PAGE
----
Noticeably Absent From Final Debate: Latin American Foreign Policy

Noticeably Absent From Final Debate: Latin American Foreign Policy


Monday’s final presidential debate focused on foreign policy, but noticeably absent from the discussion was any meaningful mention of Latin America or the Western Hemisphere. With the press buzz surrounding the Latino vote and obvious plays by both the Democratic and Republican parties to outreach to the Latino community, it seems that someone would have brought up Latin American in a meaningful way, right?

The only mentions of Latin America were when Governor Romney mentioned wanting to engage with Latin America in more free trade saying that there were time zone and language opportunities and in mentioning that President Obama had wanted to speak with Raul Castro and Hugo Chavez. There was no follow up by the moderator, and President Obama did not make any mention of our country’s neighbors to the south.

From some brief context, here are some facts to keep in mind. Mexico is the U.S.’s third largest trade partner. It’s a country that the U.S. is already cooperative with in the War on Drugs via the Merida Initiative, including other countries in Central America. Brazil is another economic powerhouse, as South America’s fastest growing economy. Venezuela has vast oil resources. Immigrants from Mexico and Central America make up 37% of all U.S. immigrants, and a majority of the undocumented workers come from this region. In many ways, the fate of the U.S. is tied to what happens in Latin America.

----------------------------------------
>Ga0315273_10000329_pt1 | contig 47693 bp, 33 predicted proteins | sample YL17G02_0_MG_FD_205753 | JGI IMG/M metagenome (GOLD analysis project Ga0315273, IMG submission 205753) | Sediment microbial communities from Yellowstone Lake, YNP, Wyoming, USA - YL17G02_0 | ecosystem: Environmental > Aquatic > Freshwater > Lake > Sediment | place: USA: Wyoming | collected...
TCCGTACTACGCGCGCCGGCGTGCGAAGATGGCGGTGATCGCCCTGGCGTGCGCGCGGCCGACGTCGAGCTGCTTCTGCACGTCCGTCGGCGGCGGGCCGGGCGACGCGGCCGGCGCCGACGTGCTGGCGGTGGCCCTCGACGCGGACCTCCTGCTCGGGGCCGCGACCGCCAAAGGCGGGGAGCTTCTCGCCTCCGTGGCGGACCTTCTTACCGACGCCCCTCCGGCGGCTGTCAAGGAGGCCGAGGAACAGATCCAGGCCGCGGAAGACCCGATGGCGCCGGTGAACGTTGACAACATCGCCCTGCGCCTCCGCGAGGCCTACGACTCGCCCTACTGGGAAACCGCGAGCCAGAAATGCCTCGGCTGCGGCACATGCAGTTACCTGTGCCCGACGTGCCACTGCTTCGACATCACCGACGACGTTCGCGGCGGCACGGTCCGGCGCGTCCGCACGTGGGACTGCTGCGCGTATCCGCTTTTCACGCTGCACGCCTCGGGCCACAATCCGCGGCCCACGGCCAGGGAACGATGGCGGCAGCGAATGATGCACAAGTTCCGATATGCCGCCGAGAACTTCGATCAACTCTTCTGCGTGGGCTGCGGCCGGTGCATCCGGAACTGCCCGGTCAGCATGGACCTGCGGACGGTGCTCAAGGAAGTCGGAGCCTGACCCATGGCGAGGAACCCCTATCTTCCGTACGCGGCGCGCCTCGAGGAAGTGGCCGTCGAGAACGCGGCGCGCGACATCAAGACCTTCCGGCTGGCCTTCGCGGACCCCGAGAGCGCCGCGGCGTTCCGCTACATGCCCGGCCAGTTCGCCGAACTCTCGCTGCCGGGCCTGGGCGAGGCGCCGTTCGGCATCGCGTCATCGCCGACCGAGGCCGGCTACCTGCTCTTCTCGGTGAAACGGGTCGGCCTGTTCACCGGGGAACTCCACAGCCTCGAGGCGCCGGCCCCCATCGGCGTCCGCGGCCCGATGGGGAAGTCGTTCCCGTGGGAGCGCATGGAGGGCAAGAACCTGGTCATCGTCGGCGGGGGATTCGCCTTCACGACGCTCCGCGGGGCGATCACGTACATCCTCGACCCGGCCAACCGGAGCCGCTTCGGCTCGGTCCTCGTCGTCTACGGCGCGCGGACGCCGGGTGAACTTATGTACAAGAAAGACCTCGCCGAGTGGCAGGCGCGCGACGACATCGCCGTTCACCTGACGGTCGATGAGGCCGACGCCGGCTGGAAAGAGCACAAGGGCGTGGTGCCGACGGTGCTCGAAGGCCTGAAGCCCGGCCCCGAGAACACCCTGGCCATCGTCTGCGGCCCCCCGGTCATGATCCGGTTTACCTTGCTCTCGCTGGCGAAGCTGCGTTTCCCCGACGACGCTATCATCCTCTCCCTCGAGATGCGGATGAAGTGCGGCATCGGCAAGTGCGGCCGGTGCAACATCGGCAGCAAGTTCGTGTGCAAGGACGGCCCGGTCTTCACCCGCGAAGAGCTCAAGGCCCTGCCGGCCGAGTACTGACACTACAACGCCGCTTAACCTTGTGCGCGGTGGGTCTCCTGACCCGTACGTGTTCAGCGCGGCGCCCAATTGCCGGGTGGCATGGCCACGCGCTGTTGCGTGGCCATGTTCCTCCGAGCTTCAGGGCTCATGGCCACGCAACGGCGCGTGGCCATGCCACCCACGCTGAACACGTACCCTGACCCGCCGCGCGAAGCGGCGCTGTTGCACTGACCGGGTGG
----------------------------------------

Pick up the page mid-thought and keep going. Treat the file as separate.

The lack of attention toward Latin America in the final debate isn’t surprising. The Obama administration has received criticism for a lack of clear vision in its relationship with the region. Some have gone so far as to say that the U.S. lacks “the basic levels of a formal Latin American strategy.” So this final debate was a missed opportunity for both candidates to clearly articulate a plan for the country’s relationship with its closest neighbors.